As lovers of the written word, we here at Work PR are avid readers. However, that does not necessarily mean we all read books. Some of us prefer to read online blogs and ebooks, while others, like me, enjoy comic books and graphic novels – perhaps not surprising for a graphic designer.

Which begs the commonly asked question, are comics and graphic novels still regarded as literature in the same way a Terry Pratchett, JK Rowling or Dostoevsky book is? That is what we’ve been discussing in the office this week.

What is literature?

Literature has quite a loose definition, but is generally defined as “written works, especially those considered of superior or lasting artistic merit.”

The argument arises then because comics and graphic novels are not just written words – the visuals are just as important, if not more so than the written dialogue. In that sense, they are more than literature, they are art.

Therefore, the argument is not so much about whether comics are categorised as literature, but rather if they have as much value as books.

Start them young

As a child, I grew up reading The Beano and The Dandy, and I honestly believe this contributed to my love of reading. While my brother was busy watching TV, I much preferred enjoying the latest antics of The Bash Street Kids, and as I grew up this naturally transitioned into reading books and graphic novels.

According to a recent study by the National Literacy Trust, only 53% of kids said they enjoyed reading and only 26% of young people under the age of 18 spent time each day reading. This is likely due to the rise of technology, with television and games becoming more appealing to the younger audience.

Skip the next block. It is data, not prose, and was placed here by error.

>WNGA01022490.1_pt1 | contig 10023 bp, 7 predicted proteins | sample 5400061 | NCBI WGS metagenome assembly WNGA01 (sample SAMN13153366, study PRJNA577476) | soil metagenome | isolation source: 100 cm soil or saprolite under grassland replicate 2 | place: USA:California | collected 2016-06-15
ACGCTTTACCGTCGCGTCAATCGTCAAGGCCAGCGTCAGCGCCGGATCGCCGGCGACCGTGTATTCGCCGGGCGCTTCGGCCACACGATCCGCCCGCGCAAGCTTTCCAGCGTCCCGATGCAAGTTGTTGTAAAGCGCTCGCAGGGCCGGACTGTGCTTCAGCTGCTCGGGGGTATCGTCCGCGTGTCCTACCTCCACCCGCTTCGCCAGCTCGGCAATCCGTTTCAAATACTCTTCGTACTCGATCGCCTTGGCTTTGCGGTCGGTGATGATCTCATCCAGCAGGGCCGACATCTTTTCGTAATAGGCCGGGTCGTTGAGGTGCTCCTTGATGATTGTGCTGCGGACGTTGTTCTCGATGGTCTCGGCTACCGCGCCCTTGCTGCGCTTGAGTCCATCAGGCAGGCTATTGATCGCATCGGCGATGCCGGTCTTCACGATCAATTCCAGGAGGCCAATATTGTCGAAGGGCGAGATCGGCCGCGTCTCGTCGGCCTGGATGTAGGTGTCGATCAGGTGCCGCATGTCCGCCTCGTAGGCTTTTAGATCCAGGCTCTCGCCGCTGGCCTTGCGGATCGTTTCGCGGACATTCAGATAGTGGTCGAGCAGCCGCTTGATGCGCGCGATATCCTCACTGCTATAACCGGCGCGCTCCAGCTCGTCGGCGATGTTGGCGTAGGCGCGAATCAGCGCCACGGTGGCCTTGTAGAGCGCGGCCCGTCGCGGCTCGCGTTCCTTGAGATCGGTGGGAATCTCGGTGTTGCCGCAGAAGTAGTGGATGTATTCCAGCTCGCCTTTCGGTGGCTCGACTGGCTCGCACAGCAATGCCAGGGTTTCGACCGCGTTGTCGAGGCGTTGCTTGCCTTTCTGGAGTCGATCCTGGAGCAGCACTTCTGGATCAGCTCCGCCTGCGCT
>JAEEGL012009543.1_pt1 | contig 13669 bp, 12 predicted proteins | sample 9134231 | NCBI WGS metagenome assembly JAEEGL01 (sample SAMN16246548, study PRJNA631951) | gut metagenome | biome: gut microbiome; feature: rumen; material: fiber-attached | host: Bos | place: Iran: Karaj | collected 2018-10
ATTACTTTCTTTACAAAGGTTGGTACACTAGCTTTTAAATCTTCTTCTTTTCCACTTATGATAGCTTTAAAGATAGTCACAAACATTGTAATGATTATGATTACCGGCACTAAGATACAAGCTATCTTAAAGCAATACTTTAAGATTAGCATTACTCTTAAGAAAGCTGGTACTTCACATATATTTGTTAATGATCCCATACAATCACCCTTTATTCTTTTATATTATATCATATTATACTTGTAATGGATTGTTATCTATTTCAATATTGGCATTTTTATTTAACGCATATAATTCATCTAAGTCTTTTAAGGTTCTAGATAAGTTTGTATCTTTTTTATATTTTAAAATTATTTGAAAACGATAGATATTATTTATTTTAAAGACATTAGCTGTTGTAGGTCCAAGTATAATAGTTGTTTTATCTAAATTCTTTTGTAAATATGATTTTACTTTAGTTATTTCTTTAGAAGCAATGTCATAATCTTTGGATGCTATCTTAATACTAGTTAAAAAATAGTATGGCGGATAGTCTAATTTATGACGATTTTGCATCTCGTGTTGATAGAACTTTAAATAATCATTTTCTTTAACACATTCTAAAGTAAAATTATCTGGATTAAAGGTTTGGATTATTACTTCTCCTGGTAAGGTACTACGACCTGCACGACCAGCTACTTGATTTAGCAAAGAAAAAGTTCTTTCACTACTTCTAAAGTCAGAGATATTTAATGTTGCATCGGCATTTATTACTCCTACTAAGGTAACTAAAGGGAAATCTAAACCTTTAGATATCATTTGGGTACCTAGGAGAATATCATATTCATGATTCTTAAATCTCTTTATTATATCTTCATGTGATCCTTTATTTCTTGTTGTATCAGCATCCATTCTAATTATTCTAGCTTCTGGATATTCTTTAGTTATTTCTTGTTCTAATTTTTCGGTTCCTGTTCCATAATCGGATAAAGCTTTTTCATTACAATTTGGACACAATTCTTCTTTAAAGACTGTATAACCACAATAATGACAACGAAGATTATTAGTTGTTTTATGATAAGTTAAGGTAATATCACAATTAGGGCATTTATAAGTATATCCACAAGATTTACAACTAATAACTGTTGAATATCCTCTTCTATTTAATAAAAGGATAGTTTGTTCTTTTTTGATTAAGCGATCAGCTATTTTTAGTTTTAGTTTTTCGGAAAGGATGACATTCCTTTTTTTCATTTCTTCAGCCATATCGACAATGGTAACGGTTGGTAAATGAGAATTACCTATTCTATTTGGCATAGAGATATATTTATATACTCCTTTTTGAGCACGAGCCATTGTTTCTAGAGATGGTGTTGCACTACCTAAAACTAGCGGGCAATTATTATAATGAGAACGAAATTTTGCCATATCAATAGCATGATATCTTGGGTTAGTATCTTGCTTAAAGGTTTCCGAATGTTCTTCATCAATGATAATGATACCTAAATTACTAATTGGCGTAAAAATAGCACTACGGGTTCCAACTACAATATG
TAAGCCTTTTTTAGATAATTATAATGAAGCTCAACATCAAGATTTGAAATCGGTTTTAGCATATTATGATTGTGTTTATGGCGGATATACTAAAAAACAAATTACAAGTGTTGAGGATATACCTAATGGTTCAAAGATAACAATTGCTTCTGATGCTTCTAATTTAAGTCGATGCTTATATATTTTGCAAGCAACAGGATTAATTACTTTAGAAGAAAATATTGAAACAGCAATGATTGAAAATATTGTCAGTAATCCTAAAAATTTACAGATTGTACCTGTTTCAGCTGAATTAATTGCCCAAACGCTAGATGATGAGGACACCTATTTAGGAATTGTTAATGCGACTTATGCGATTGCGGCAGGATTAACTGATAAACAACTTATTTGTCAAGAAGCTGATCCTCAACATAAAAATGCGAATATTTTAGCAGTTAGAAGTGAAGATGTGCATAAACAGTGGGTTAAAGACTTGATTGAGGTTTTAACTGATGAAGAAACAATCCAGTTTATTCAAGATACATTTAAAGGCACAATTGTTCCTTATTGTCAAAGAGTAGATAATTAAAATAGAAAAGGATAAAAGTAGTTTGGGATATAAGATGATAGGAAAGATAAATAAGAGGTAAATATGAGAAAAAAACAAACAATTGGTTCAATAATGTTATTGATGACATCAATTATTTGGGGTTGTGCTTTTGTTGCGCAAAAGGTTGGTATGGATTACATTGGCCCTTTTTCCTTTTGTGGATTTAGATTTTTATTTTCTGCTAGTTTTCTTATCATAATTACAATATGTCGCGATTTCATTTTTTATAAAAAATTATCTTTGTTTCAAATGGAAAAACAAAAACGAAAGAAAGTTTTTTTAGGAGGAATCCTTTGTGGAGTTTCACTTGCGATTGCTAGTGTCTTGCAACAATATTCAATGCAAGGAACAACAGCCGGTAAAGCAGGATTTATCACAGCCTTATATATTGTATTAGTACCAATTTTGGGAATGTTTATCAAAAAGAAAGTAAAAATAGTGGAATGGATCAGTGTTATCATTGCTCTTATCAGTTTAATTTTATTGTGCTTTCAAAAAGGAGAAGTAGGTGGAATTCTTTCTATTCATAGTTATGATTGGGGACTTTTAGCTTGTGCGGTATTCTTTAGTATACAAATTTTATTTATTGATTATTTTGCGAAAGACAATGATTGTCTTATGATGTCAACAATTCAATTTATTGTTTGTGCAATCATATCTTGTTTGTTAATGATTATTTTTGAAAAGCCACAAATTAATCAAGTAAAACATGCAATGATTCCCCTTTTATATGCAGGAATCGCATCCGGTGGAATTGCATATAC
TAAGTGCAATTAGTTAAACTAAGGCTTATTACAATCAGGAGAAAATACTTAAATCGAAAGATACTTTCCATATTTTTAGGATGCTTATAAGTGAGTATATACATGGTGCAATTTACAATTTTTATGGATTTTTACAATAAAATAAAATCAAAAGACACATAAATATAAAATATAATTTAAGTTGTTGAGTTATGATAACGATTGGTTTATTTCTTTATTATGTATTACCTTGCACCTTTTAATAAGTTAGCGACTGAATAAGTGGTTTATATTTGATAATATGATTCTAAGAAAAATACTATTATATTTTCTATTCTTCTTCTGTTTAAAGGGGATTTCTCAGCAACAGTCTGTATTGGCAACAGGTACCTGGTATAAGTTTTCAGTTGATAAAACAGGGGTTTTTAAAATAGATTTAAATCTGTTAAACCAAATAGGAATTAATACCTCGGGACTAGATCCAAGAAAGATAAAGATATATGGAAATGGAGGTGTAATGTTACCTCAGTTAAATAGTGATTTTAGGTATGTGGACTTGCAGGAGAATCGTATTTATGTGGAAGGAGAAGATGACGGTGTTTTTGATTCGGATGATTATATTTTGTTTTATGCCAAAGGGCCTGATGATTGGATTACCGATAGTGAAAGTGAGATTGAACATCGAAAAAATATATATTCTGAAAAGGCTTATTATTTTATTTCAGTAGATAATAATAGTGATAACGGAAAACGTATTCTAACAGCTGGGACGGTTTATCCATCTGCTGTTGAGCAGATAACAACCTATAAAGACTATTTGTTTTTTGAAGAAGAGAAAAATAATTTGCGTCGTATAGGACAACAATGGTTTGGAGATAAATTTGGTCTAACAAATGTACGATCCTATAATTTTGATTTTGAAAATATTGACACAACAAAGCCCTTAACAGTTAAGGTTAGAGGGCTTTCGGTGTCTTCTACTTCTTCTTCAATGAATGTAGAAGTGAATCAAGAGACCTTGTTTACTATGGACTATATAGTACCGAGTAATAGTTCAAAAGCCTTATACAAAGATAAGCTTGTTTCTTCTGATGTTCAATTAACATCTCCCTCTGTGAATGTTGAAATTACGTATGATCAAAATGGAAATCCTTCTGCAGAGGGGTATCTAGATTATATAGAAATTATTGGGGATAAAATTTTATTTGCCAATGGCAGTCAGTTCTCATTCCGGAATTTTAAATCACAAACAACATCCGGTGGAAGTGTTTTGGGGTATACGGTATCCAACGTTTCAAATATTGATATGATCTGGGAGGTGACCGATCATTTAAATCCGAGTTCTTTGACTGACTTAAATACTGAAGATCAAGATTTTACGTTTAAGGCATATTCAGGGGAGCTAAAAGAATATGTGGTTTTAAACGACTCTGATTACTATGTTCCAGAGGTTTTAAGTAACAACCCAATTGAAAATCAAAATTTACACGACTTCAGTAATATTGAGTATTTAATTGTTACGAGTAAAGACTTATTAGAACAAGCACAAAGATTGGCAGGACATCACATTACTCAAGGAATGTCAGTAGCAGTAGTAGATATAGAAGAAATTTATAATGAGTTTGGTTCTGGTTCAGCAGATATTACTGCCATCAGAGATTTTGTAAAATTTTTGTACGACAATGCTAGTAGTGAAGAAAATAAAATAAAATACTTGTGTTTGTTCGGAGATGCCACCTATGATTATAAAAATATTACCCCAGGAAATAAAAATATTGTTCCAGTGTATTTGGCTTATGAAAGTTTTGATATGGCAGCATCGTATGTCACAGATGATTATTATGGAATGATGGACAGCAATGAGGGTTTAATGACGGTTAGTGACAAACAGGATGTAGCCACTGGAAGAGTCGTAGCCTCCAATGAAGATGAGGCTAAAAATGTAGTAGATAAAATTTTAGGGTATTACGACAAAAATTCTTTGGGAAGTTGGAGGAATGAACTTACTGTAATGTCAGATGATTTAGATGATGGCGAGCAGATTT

However, comics are an ideal way of getting kids away from television and computer screens and interested in reading. While they may not be as educational as children’s books, the stories usually have some kind of moral message that the child will subconsciously pick up on as they’re reading.

Unlike children’s books, comics are fun and engaging, with shorter stories and colourful visuals, making them more appealing to kids. So really they act as a stepping stone between the visual excitement of television and the written world of books.

Getting more serious

Graphic novels are essentially the next step up from comic books that are aimed at an older audience. They maintain the visual elements and dialogue-heavy copy, but focus more on storytelling in a longer format.

Graphic novels will often deal with more serious issues, weaving them into a story about fictional characters to make them appear more relatable and help the reader learn in a subtle way.

While some would argue that graphic novels are just ‘comics for adults’ and not ‘proper literature’, more authoritative bodies appear to disagree. Art Spiegelman’s Maus was awarded a Pulitzer prize, while Alan Moore’s Watchmen appeared on TIME Magazine's list of the greatest novels of all time.

Does it really matter?

While I am a fan of comics and graphic novels, I do agree that they have their disadvantages.

In comics, you lose a lot of the language that comes with books. Writers will describe people, objects and events in great detail, which will give more weight to what is being described and also improve your own vocabulary.

In a book without illustrations, these descriptions allow you to imagine what you are reading and build a whole world in your mind. But in comics, everything has already been decided by the artist, so you have to go with their visual representation.

At the end of the day, it doesn’t really matter whether you’re reading a book, a blog or a comic. Many people don’t have the attention span to read long books or don’t enjoy reading in general, so comics and graphic novels offer a good compromise.

While they may not have the rich language of written works, comics and graphic novels should not be dismissed and deserve more appreciation as an artform that is keeping people reading.

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